15. Robert - April 1, 2008

Richard, thank you for your patience!

16. Column Order in a Composite Index « Systems Engineering and RDBMS - May 13, 2008

[...] of those columns – we will cover index skip scan in a future post but you can read more over here if you are [...]

17. Amardeep Sidhu - October 8, 2008

Great write up Richard ! Thanks :)

One question:

…and is often an indicator there’s either a missing index or an exisiting index has the columns in the wrong order.

So does that mean that we should correct that order and index skip scan is something to be avoided ?

Or am i flat wrong ? :)

18. Richard Foote - October 9, 2008

No, you’re pretty well right.

If you have an Index Skip Scan operation, it means there is a more efficient way to access the data (ie. just one scan of an specific index rather than several).

If the column(s) used were actaully the leading columns of an index, it would be more efficient. The question that needs to be answered is would the likely performance benefit outweigh the costs of having another index, assuming the current index is being used efficiently by other processes. Or is the performance “good enough” and extra resource “low enough” to not warrant the creation of an additional index.

Yes you can improve performance but is it worth doing so. It’s a question that should be asked and answered if you encounter an index skip scan operation.

19. Linardi - February 9, 2009

Hi Richard,

I have a question concerning “index skip scan”, after I went to a few experiments, I found out that the prefix column cardinality is not the only issue for the “Index Skip Scan”, the tests I ran are the followings

I firstly made a table called bbb which has 2 columns, col1 and col2, and I create composite index idx_bbb on those two columns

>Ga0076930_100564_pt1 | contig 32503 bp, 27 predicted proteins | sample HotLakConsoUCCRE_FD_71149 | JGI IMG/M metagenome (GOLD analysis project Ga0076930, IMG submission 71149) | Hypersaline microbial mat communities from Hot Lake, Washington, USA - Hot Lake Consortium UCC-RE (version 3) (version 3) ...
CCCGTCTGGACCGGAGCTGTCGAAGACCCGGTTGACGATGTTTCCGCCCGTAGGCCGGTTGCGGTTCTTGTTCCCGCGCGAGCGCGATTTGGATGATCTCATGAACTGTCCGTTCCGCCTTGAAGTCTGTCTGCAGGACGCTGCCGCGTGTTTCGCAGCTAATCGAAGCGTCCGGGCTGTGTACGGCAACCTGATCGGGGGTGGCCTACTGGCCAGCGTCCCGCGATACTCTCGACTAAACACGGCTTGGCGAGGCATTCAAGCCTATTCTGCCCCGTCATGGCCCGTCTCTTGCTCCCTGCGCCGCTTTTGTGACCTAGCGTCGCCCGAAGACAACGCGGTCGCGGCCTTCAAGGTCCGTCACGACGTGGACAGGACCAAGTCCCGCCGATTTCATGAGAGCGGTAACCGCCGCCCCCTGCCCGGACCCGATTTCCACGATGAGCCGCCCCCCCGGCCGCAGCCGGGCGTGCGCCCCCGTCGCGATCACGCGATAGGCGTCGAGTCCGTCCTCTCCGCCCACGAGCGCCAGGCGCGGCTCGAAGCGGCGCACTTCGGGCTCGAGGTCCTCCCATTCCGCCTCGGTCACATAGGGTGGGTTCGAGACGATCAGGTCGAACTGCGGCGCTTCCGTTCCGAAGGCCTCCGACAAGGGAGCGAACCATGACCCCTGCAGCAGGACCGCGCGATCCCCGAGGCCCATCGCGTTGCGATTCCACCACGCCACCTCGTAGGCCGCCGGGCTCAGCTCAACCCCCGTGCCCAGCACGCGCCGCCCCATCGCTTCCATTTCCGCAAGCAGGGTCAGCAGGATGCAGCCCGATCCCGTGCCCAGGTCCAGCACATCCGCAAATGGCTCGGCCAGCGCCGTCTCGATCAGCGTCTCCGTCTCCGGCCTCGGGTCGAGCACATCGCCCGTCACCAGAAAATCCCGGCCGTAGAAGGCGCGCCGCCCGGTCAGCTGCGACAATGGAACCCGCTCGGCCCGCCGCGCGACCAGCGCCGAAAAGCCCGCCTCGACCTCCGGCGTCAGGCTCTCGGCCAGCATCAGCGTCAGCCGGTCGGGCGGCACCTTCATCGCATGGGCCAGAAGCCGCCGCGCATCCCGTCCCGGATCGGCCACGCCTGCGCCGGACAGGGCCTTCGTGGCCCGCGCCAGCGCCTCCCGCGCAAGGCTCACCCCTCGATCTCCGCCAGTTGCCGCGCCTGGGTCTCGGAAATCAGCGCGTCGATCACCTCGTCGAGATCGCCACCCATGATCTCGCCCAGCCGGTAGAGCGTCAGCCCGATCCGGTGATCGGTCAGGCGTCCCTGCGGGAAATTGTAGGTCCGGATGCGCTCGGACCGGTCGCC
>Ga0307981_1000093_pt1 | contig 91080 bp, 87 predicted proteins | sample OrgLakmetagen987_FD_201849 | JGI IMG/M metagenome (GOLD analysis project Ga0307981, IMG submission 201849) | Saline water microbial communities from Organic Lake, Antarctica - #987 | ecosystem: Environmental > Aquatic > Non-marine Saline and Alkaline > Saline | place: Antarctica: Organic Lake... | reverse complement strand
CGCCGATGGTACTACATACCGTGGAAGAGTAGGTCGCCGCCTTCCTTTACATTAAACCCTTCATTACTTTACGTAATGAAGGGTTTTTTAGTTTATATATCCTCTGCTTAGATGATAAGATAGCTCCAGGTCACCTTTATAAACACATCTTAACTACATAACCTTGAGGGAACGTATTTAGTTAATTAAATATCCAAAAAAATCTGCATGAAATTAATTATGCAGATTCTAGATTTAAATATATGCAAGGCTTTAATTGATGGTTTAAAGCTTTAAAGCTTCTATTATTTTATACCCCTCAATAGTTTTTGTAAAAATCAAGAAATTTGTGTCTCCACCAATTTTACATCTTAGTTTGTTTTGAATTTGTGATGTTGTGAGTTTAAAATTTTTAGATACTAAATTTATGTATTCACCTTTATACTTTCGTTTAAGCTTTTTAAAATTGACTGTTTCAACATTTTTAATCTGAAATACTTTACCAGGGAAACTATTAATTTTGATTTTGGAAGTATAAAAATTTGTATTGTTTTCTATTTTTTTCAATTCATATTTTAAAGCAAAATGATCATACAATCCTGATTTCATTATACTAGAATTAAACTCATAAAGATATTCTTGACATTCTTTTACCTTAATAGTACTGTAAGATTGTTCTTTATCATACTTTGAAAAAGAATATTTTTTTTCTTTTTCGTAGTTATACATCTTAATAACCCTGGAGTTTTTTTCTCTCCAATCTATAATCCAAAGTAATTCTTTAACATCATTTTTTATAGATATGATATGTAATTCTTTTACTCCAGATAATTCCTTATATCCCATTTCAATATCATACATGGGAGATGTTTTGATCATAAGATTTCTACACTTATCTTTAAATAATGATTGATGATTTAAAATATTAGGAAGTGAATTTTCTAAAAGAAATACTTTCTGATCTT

CREATE INDEX idx_bbb ON bbb(col1,col2).

And the after inserting data to bbb table (from empty condition), I gather table stats using DBMS_STATS

And for checking the result, I use explain plan, using the following statement :
explain plan for select * from bbb where col2=4;

and to recheck whether the Skip Scan is chosen or not looked at the 10053 event’s trace file

Test 1:
insert into bbb (select mod(level,3),level from dual connect by level<=10000);
Col1’s distinct values : 3
Col2’s distinct values : 10000
Result:INDEX SKIP SCAN chosen

Test 2:
insert into bbb (select mod(level,3),level from dual connect by level<=1000);
Col1’s distinct values : 3
Col2’s distinct values : 1000
Result : INDEX SKIP SCAN rejected

Test 3
insert into bbb(select level,level from dual connect by level<=7);
update bbb set col1=1 where col2=4;
Col1’s distinct values : 2
Col2’s distinct values : 7
Result : INDEX SKIP SCAN chosen

Sorry I didn’t attach the trace file cause I think it’ll be too long.

As you see at test 2, eventhough col1’s distinct values are only 3 and col2’s distinct values are 1000, index skip scan wasn’t executed. I wonder how could this be ?

Oh yeah, one more thing, when I delete/didn’t collect statistics, I also found that “index skip scan” is not even considered in the access path calculation (after looking at the trace file), is there any documentation that would clear this up ? Does Oracle mean to do it ? Since I couldn’t find any clue from Oracle’s documentations. Or is it just me who is having this case ???

If I’m not mistaken, although not collected, Oracle would assign the statistics to their default values, right ? So, I thought that “index skip scan” could be considered as well at the access path calculation

20. Richard Foote - February 10, 2009

Hi Linardi

At the end of the end, for a skip scan to be considered, you need:

1) The cardinality of the first column to be low so that Oracle will only need a “few” probes of the index such that it can indeed skip leaf blocks to the point of making the index worthwhile